A Century City

Brief History of Greenbush

Early Greenbush
"Sha Ach Wah", which means spruce tree or green bush in Chippewa, the local Indian language, was the inspiration for the name of the city of Greenbush. Settlers started coming into this area in the late 1880s, but the big influx of settlers began 1900. They moved here because of inexpensive land: the Homestead Act gave them 160 acres free if they would put up living quarters and develop a few acres into fields. The early settlers were almost all Polish, Bohemian or Scandinavian, and it still remains that way today.

The original setting of the city was on a ridge of what used to be the shores of ancient Lake Agassiz. This village is now referred to as "Old Greenbush". The

beginning of Old Greenbush occurred in 1898 when Olaf Hildahl built a general store approximately two miles northeast of the present city. Shortly thereafter, T.T Lanegraff and son moved their agricultural tools and equipment business from their farm to the ridge. By 1904, the Lear Brothers' farm implements and blacksmithing, Chilstrom's Hotel and Livery, Farmer's and Merchant's State Bank, Mike Johnson's Grocery, and Sander's Greenbush Journal had followed. Thorpe's sawmill was located near the little town. And we mustn't forget Mr. Nixon's business, a "blind pig", to use a colorful expression of the time. Mr. Nixon was a bootlegger. Old Greenbush was developing rapidly.

In 1904, the great railroad came to the area. It expanded north

from Thief River Falls to where present day Greenbush is, where it stopped construction. Being the progressive village that it was, Greenbush merchants moved their businesses, buildings and all, to the new town known as "West Greenbush". All that remains of the old town today is Hvidso Cemetery along Highway 11, more commonly referred to by the locals as Pioneer Haven.

New Greenbush grew quickly and incorporated in 1905. Before long, there were three hardware stores, a print shop, three banks, livery stables, two blacksmith shops, a general store, four small restaurants, four beer parlors, a lumber yard, a large creamery, four implement dealers, three new car dealerships, thirteen businesses with gas pumps, a shoemaker, three wool buyers,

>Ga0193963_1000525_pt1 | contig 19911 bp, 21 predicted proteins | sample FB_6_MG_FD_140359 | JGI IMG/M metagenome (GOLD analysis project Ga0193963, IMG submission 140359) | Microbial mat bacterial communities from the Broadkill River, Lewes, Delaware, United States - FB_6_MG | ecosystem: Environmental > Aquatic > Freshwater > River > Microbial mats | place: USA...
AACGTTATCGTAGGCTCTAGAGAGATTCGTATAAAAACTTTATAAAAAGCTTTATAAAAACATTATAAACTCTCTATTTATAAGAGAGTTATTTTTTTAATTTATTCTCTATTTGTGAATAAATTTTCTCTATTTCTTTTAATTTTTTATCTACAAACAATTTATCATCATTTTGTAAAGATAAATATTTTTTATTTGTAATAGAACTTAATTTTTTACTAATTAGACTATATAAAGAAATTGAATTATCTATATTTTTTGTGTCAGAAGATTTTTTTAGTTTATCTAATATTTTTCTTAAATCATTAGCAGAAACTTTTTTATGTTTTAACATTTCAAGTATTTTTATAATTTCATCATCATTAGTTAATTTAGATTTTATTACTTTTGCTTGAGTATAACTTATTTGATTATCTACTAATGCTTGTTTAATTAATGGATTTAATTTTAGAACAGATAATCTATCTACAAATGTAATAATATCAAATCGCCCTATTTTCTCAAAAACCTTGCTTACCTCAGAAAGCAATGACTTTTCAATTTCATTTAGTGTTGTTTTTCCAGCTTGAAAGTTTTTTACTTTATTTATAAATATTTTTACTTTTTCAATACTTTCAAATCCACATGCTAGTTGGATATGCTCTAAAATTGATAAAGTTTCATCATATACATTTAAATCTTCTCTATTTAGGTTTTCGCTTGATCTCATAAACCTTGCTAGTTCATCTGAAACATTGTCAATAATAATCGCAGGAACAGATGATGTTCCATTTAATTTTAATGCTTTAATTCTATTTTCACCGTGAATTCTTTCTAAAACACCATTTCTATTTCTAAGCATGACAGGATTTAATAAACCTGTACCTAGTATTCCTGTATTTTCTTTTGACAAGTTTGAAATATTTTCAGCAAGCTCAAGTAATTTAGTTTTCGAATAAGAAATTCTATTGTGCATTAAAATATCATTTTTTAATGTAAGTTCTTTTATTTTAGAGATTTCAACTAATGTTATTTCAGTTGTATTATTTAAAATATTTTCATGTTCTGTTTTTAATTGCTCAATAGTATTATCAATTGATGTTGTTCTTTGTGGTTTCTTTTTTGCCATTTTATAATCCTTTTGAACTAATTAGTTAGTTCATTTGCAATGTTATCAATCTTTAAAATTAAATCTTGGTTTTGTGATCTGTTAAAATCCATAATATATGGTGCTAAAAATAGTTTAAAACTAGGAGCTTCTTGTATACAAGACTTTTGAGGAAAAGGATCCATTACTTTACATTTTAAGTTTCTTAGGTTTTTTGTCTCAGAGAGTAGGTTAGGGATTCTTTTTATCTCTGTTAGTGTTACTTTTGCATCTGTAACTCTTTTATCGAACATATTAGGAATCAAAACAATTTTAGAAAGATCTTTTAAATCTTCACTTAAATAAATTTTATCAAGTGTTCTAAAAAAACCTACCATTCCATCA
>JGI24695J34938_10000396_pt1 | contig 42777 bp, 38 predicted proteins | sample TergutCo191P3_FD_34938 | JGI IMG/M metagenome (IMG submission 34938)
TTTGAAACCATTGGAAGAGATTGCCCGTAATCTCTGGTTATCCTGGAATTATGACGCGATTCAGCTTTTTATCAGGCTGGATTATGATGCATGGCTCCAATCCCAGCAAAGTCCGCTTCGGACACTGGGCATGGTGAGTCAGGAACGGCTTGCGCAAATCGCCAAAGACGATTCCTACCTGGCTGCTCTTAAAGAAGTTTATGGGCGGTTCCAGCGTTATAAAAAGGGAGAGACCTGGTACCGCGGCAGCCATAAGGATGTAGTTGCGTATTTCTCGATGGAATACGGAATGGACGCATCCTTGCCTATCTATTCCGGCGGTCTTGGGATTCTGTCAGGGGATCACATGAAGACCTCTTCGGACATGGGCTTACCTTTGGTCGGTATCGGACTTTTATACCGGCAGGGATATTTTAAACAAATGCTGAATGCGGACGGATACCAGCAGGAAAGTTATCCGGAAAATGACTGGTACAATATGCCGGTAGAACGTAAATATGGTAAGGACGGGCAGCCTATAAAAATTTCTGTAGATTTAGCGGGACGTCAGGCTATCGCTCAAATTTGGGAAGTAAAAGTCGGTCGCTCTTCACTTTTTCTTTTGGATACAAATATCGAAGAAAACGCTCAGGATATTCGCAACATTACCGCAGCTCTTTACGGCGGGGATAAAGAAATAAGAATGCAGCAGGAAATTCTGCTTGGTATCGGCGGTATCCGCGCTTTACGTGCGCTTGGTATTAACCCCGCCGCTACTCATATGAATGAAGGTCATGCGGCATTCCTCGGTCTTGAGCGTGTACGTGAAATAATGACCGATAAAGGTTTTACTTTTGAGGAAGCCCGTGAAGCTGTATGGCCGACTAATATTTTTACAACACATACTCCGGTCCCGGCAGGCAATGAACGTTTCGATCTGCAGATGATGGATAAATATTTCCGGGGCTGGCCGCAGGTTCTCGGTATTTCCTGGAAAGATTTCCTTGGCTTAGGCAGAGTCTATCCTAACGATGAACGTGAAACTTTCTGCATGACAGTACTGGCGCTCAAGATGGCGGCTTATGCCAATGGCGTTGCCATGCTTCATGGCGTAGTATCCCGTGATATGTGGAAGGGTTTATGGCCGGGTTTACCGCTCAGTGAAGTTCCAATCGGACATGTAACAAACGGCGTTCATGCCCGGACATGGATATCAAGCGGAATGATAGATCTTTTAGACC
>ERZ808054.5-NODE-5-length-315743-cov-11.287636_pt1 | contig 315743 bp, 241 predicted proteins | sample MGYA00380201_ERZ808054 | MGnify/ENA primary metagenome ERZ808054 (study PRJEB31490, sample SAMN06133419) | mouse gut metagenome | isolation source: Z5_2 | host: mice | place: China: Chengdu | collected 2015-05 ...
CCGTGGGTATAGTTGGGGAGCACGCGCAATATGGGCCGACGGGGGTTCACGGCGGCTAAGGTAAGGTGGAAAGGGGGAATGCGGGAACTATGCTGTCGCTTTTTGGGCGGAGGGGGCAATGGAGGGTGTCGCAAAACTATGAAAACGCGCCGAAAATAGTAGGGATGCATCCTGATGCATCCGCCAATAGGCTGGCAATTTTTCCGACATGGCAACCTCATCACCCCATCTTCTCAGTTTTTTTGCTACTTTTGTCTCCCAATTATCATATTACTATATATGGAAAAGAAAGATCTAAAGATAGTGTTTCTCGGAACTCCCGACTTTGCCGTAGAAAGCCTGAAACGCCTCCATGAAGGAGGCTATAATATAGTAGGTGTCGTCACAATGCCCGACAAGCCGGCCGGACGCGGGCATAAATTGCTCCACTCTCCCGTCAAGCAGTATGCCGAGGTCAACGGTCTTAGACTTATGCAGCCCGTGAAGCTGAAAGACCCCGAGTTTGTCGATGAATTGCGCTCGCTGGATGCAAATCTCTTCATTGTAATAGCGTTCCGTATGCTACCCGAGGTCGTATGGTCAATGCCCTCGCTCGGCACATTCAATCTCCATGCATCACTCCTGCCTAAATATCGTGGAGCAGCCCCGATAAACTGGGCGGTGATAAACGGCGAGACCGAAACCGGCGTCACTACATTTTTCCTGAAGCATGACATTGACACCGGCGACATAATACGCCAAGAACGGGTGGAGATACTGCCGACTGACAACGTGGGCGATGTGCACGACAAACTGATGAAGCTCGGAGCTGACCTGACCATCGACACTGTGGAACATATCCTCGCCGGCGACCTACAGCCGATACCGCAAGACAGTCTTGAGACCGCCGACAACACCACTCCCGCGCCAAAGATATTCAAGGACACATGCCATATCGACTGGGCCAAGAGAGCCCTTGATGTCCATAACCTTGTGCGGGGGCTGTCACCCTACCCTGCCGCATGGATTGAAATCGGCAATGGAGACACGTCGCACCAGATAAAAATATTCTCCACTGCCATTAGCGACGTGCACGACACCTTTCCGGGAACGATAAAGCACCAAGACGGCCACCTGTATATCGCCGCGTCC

three cream stations, four grass seed buyers, five or six grocery stores, two barber shops, two fur and hide buyers, and a hotel. All of these businesses with a population of 450 people.

Just three or four years later the rail line to Warroad was completed and it ran right through the site of Old Greenbush.


New Town Of Greenbush Makes Great Showing
The village of Greenbush, not yet six months old is a veritable little city. It was late in the fall of 1904 when the extension of the Great Northern reached the platted town site of Greenbush, and a new town grew up like magic. The town was incorporated as soon as possible, sidewalks were built and fire protection provided for. The new

creamery, about completed, received substantial encouragement and the building of the water tower at a cost of $5,000 is a commendable and wise act on the part of the village council. All branches of business are well represented and some very fine business houses have been erected, notably, the Hildahl store building and the Kukowski block.

Besides the Hildahl and Kukowski buildings the newly established village can now boast of having five general merchandise stores, three banks, four hotels, three livery and feed stables, three elevators, one weekly newspaper, a real estate office, two blacksmiths, two lumber yards, two millinery shops, a meat market, barber, harness shop, and last but not least, six saloons. The professionals are represented

by Dr. Young, Dr. Hubbard and Attorney M.J. Hegland.

From the above, an outsider can readily see that the village of Greenbush is a smart little town.


Greenbush Fire Of 1907 Destroys Kukowski Block
The Kukowski Block, built in 1905 by A.P. Kukowski, was barely two years old when it was completely destroyed by fire in the morning of December 27, 1907. The fire, which started in the Kukowski building, spread to several other buildings. Everything was completely destroyed. The Stockholm Saloon and a second saloon owned and occupied by Slominski and Bazel also perished. The Lanegraff building, unoccupied at the time, burned to the ground as did T.E. Thompson Hardware and all

of its contents. From the Kukowski building the fire jumped across the street to the south and consumed the State Bank of Greenbush building (the newspaper office currently occupies this lot). By the heroic efforts of the bucket brigade the fire was kept from spreading to the K.O. Dock Restaurant, only 25 feet from the bank that caught fire three times. The Olaf Hildahl Store directly across from the Kukowski building was also on fire several times but was saved by the use of a force pump and hose.


Green, Great and Growing
Today the population is at 740, businesses have grown and changed with the times. Although the hospital has closed, the nursing home remains an important part of the

community. The nursing home plans to build a new facility in the near future.

The Greenbush School, now the Greenbush/Middle River School, is also an important part of the area. The school burned in 1939, but was rebuilt the following year. In 1993 students from Greenbush and Middle River began their classes together, and in the fall of 1995 they officially consolidated as one school district, keeping sports, education and other activities thriving.


The City Office has a copy of the Centennial Book that can be loaned out. We also have it in PDF format. We have placed it on our website for everyone to enjoy. Please remember that this is a copyrighted book like any other book.